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Help Your Children Build Coping Skills

Help Your Children Build Coping Skills

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Coping skills are some of the most important life skills kids, teens, and adults can have.

As they grow, young people have the opportunity to learn many things. However, coping skills – the skills that allow people to manage emotions in healthy, positive ways – are fundamental.

But there’s a challenge: Coping skills need to be cultivated and practiced.

Adolescents and teens should be encouraged to think about their emotions in age-appropriate ways. By exploring emotions, they learn the healthiest ways to engage with them.

Since coping skills are strengthened throughout life, many approaches to developing them are effective from an early age. When parents and other trusted adults model these behaviors, they teach young people to make conscious choices about what role different emotions play in their lives.

With these tools, they never have to behave self-destructively, even when emotions are strong. That sets the stage for navigating life’s challenges in a way that honors emotions but gives youths the space to be guided by their aspirations for themselves as well as their feelings.

Let’s look at ways to help children build coping skills:

Put Names to Feelings

It’s very difficult to express or address an emotion you can’t name. Early on, kids should be guided with open-ended questions about what they’re feeling and why. Young kids will often start by saying they “feel bad.” It’s up to the parent to help them go deeper: What happened? Why did that make them feel bad? And, as they mature, what steps could they take to feel better?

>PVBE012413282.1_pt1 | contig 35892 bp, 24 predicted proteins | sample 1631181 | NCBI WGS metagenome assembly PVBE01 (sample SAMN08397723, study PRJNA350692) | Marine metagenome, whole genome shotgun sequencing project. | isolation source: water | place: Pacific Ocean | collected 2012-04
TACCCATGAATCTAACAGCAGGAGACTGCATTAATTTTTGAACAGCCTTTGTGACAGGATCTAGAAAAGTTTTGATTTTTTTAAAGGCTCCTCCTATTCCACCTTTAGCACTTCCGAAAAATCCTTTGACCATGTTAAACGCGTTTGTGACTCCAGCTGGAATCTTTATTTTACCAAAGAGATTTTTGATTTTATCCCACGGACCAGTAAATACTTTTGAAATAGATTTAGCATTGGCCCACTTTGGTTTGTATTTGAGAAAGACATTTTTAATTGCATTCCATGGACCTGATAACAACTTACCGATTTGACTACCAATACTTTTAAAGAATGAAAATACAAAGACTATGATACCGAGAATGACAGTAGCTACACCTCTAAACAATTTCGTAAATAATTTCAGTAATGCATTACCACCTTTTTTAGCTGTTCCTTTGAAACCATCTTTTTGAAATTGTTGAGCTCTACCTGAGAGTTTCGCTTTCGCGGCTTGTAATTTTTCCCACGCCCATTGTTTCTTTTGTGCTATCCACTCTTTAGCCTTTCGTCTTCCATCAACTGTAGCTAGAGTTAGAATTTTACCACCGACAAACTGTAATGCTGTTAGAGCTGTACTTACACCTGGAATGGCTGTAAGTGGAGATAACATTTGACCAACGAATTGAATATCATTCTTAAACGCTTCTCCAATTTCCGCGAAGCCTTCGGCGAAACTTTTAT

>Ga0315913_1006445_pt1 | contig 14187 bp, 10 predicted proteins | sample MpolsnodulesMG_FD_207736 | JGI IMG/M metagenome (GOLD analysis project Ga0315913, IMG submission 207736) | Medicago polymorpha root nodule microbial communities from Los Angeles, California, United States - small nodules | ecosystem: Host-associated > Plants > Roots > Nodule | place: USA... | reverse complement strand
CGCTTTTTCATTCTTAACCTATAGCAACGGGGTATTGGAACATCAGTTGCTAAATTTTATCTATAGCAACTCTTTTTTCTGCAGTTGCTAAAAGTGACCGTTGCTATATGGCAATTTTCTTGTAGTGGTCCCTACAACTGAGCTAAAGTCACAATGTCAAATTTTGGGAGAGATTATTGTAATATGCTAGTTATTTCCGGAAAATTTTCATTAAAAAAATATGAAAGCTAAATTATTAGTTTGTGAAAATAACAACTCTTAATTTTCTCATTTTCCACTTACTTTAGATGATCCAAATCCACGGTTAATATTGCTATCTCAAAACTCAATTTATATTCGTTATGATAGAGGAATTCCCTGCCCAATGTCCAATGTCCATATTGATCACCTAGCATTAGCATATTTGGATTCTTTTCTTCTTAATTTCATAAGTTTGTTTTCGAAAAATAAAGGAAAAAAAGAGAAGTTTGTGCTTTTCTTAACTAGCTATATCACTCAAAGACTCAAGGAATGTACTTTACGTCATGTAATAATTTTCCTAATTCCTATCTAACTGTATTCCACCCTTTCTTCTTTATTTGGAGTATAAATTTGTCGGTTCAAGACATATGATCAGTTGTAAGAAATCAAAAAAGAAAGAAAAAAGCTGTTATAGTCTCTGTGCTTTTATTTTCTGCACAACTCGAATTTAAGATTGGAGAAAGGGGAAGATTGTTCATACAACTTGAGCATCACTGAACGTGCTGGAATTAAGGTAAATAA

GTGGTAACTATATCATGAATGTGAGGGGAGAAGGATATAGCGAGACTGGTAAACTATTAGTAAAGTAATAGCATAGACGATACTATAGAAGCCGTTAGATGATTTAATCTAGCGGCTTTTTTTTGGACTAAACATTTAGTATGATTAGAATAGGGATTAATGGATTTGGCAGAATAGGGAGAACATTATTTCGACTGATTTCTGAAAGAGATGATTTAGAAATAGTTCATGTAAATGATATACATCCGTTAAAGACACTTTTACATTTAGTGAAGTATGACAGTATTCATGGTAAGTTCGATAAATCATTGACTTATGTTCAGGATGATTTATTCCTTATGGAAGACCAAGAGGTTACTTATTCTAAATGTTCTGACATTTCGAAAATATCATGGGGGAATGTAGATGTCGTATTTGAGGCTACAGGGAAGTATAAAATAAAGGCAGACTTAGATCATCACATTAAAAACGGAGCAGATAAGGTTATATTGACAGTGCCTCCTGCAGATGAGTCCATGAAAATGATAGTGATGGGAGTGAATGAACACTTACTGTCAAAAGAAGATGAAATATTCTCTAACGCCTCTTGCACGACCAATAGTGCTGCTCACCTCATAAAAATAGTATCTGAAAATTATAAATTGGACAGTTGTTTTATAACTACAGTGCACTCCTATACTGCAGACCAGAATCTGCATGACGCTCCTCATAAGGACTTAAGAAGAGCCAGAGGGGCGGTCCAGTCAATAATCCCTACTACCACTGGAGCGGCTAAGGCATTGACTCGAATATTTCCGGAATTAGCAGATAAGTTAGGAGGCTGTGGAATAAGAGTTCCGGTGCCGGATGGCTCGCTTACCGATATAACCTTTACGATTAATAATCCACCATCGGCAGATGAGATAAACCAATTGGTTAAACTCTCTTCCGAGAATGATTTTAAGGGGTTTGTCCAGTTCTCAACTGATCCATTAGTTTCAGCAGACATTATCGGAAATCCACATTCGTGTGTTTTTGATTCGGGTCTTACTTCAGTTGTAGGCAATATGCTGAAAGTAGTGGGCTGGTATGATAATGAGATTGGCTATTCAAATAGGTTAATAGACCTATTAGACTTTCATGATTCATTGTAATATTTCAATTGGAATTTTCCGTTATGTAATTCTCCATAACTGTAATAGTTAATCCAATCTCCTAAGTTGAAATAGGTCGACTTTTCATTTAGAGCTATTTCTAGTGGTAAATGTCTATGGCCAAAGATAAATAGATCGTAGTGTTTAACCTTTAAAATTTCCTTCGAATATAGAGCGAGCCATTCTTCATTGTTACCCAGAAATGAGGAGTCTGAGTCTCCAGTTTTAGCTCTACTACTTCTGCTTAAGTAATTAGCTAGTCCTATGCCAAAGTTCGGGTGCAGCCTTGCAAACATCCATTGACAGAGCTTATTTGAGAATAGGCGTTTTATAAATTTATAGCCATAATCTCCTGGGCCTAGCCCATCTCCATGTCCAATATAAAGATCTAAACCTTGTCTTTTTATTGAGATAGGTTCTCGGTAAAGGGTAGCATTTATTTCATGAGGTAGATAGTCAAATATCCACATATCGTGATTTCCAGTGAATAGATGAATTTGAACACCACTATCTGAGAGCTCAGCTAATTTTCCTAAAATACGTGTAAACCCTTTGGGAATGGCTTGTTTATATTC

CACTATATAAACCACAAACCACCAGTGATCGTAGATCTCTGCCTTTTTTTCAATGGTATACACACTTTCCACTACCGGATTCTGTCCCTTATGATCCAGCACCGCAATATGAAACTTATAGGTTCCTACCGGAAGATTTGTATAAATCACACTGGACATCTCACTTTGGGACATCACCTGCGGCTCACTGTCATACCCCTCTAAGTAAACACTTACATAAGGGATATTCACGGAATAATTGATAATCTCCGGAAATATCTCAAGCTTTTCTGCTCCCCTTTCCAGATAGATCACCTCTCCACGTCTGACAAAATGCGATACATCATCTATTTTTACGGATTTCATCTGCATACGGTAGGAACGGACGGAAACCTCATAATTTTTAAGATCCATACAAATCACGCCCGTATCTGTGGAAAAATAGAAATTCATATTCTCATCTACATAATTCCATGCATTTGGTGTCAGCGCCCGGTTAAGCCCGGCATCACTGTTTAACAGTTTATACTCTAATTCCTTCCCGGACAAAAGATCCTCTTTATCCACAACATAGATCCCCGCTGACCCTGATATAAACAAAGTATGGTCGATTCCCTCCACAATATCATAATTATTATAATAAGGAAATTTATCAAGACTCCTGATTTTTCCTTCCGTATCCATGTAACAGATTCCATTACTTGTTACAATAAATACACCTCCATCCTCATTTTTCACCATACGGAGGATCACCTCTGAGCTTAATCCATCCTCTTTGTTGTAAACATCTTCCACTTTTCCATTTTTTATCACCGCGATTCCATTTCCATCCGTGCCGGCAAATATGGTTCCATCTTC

There are many times in life when a difficult emotion is sparked by circumstances we can’t control. Grief over a lost loved one, for example, will surely last a long time. By learning to name, express, and describe feelings, young people can process them more easily. Plus, they can recognize which emotions they can act on and which ones they simply have to “sit with.”

Use the 5-4-3-2-1 Grounding Exercise

The 5-4-3-2-1 Grounding Exercise is a technique used by therapists working with patients who experience anxiety and panic attacks. Young adolescents can use it successfully on their own.

The grounding exercise consists of focusing your attention so you can become calmer and avoid a painful emotional spiral. It is as simple as looking around your environment to pay attention to ...

  • Five things you can see.
  • Four things you can touch.
  • Three things you can hear.
  • Two things you can smell.
  • One thing you can taste.

Kids often find this easier when they say the items out loud.

Breathe Deeply

Deep breathing might sound like a cliché, but it’s one of the most important signals you can send your body. Kids, teens, and adults alike share similar physical responses to stress: Muscles tend to tighten and airflow in the lungs is reduced.

These and other symptoms are all tied up in the natural “fight-or-flight” response. Deep breathing helps youngsters by giving them a way to relax and clear their thoughts whenever they wish, so they’ll have options besides these instinctive ones.

Seek Help When Needed

When it comes to life’s ups and downs, no one should be expected to go it alone. By reaching out for help in your own life and showing children the right ways for them to do so, you make it less likely they will find themselves struggling without the help they need.

WinGate Wilderness Therapy is a place where teens and adolescents can get support to overcome whatever difficulties they face. Our program participants learn coping skills in a safe, healthy, and healing outdoor environment.

For more, contact us.

 

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Call 1-800-560-1599 or email us now to confidentially discuss
your situation with an experienced treatment professional and
to see if Wingate is right for your family.

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